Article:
Logic puzzles are very big in my house right now, especially since they are calm activities a single kid can do on their own, and sometimes my kids need downtime from each other which has become a much bigger thing while we, like many families right now, are social distancing. The challenge comes with W, our six-year-old. A lot of logic puzzles are at an age range just a touch above his abilities so he gets frustrated trying to do them. So when I got the opportunity to receive a copy of My First Rush Hour from ThinkFun, I was eager to see if it might be a better fit for W.
What is My First Rush Hour?
My First Rush Hour is a single-played logic puzzle game for ages 3+ made up of 30 Challenges that each take a few minutes or so to play. It has a MSRP of $23.99.
My First Rush Hour Components
My First Rush Hour contains the following:
- 1 Instruction Card
- 1 Parking Lot Game Grid
- 1 Red Hero Car
- 6 Vehicles
- 1 Safety Officer
- 15 Double-Sided Challenge Cards
Overall, it’s a nice sturdy game for the age that it’s geared towards. The Plastic Vehicles, Hero Car, and Safety Officer are made of brightly colored plastic and sturdy enough that stepping on them upside down would be akin to your bare foot meeting a LEGO.
The Parking Lot Game Grid is also a very solid clear plastic and designed so that the Challenge Cards easily slide beneath and give a blue print for players to set up each Challenge.
The Instruction Card and Challenge Cards feel like a slightly thicker playing card. They’re a good size for little hands and everything is visually large and clear enough to be identifiable for the younger crowd.
How to Play My First Rush Hour
The goal of My First Rush Hour is to help the Red Hero Card escape the Parking Lot Game Grid through a series of 30 Challenges with increasing difficulty. To set things up, players will have to match shapes and colors.
Because it’s a game with a target audience of preschoolers, setup is pretty easy. Simply slide a Challenge Card into the Parking Lot Game Grid and then set up the Red Hero Car, Safety Officer, and relevant Vehicles as shown on the Card. Players should make sure they are noting where the headlights go. Colors, shapes, or size may be used to indicate where the pieces go. This helps the preschool crowd practice color and shape matching in particular. Once the pieces are all in place, you’re ready to play.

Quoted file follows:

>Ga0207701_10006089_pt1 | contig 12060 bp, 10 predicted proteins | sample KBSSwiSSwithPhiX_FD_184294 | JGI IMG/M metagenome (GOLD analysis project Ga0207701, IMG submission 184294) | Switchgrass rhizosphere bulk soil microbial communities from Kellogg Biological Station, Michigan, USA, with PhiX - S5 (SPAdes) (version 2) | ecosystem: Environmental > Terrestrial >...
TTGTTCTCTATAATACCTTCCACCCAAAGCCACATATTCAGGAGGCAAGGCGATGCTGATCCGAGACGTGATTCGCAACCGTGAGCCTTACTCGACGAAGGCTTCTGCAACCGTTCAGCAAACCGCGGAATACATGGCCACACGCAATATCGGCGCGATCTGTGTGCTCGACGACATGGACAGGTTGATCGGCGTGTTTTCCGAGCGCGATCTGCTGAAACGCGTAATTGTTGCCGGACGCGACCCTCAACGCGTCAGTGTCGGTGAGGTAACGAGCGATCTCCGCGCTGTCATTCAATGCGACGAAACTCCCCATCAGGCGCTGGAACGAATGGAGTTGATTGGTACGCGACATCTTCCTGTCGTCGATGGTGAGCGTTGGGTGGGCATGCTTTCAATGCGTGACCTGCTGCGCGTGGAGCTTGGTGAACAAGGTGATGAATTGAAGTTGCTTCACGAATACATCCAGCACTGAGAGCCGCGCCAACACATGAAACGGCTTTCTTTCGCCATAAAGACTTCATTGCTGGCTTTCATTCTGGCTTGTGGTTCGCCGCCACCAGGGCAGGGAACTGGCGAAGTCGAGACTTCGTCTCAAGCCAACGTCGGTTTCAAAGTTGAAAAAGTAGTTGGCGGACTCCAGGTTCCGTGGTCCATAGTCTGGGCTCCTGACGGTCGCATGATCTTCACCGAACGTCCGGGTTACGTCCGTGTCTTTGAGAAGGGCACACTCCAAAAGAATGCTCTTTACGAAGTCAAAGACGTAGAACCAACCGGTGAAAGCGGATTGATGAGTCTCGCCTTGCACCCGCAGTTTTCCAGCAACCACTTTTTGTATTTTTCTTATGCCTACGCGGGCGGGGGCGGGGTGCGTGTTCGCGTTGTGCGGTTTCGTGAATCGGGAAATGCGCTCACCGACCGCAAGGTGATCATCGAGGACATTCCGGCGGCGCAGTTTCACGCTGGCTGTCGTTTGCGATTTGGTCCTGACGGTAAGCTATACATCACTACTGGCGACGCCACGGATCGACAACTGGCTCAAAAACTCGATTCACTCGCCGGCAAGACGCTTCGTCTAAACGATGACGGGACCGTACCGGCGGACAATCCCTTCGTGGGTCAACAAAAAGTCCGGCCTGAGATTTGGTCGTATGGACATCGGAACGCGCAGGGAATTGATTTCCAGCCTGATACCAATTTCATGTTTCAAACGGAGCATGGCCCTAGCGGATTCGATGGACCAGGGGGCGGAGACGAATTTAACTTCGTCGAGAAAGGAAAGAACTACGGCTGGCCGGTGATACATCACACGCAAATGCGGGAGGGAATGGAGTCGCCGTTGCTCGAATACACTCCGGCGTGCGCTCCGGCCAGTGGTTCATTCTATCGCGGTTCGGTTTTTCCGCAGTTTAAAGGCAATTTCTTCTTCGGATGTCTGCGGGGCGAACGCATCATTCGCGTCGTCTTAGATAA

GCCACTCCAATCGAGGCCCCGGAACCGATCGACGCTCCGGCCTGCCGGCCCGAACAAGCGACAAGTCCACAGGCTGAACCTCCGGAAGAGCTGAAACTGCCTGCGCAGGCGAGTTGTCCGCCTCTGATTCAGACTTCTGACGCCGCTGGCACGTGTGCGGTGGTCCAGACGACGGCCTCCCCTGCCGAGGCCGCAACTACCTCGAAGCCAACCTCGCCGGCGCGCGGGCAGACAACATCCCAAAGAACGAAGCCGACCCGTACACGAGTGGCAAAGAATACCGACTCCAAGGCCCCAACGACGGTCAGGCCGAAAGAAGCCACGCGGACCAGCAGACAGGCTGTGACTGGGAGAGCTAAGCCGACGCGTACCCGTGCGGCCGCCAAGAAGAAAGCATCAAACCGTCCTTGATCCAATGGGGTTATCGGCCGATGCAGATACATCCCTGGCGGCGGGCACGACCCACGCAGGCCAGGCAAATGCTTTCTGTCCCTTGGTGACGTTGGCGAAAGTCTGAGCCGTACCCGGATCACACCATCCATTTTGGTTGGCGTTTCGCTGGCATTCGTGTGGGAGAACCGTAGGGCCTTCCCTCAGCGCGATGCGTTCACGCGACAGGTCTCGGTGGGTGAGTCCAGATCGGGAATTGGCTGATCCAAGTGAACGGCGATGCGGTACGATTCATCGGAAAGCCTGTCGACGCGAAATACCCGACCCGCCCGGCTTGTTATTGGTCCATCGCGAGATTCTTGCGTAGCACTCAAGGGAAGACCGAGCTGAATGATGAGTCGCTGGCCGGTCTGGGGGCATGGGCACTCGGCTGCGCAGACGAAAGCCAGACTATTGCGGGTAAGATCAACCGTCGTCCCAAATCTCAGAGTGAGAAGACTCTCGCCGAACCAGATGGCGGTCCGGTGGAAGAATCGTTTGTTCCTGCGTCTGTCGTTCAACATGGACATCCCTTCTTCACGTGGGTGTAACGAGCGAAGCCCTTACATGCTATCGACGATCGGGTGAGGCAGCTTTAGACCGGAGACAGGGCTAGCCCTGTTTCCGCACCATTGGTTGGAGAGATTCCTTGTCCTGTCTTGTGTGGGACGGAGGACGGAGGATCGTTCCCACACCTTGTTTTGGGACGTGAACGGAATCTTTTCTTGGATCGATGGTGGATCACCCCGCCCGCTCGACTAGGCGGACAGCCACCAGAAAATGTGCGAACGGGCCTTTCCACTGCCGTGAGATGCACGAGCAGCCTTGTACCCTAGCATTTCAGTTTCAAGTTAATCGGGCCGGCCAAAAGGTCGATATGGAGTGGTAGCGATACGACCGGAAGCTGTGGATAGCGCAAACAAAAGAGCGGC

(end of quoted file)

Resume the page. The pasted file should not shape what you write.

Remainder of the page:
The pieces can move in the following ways:
- Red Hero Car: All 4 Directions and can spin
- Orange Safety Officer: All 4 Directions
- Brown SUV and Purple Van: Cannot move
- Yellow School Bus and Green Garbage Truck: Cannot move
- Blue Compact Car and Pink Tiny Card: Forward and back
Like with setup, gameplay is pretty straightforward. Players must navigate the Red Hero Cararound the other pieces, but other Vehicles may also need to be shifted to allow it to move. Once the Hero Car can escape, the Challenge has been beaten and you can set up for the next one. The Challenges do increase in complexity for setup and solving.
Really, you can play as much or as little of the game you want in one sitting although the ultimate goal is to be able to beat all 30 Challenges.
Why You Should Play My First Rush Hour
I’m a big fan of the educational value of logic puzzles, and if you have a kid of preschool age, My First Rush Hour is a great way to start teaching them the critical thinking skills needed for such activities. W had a lot of fun playing, but as a Kindergartner, it took the much later numbered puzzles for him to really pick up on feeling the challenge. He was however, able to go from this to taking on the Beginner Levels in Rush Hour which is recommended for ages 8+, so I do think this did build some of his confidence up. That being said, I think the age range for My First Rush Hour should be about 3-5. Once a younger kid can master My First Rush Hour, bounce them up to Rush Hour Jr and for kids of at least 8+ you can go straight to Rush Hour.
For the preschool age, it’s a sturdy game clearly designed for younger kids with durable parts that should be easy to use. Setting it up, cleaning it up, and playing it should quickly become something the can do all by themselves. There’s not as many logic games out their aimed for kids as young as three, and there’s an added bonus of the fact it doesn’t require batteries or need to make pre-programmed noises. The MSRP of $23.99 is right about where I would it expect it be and you can currently get it for that price on Amazon.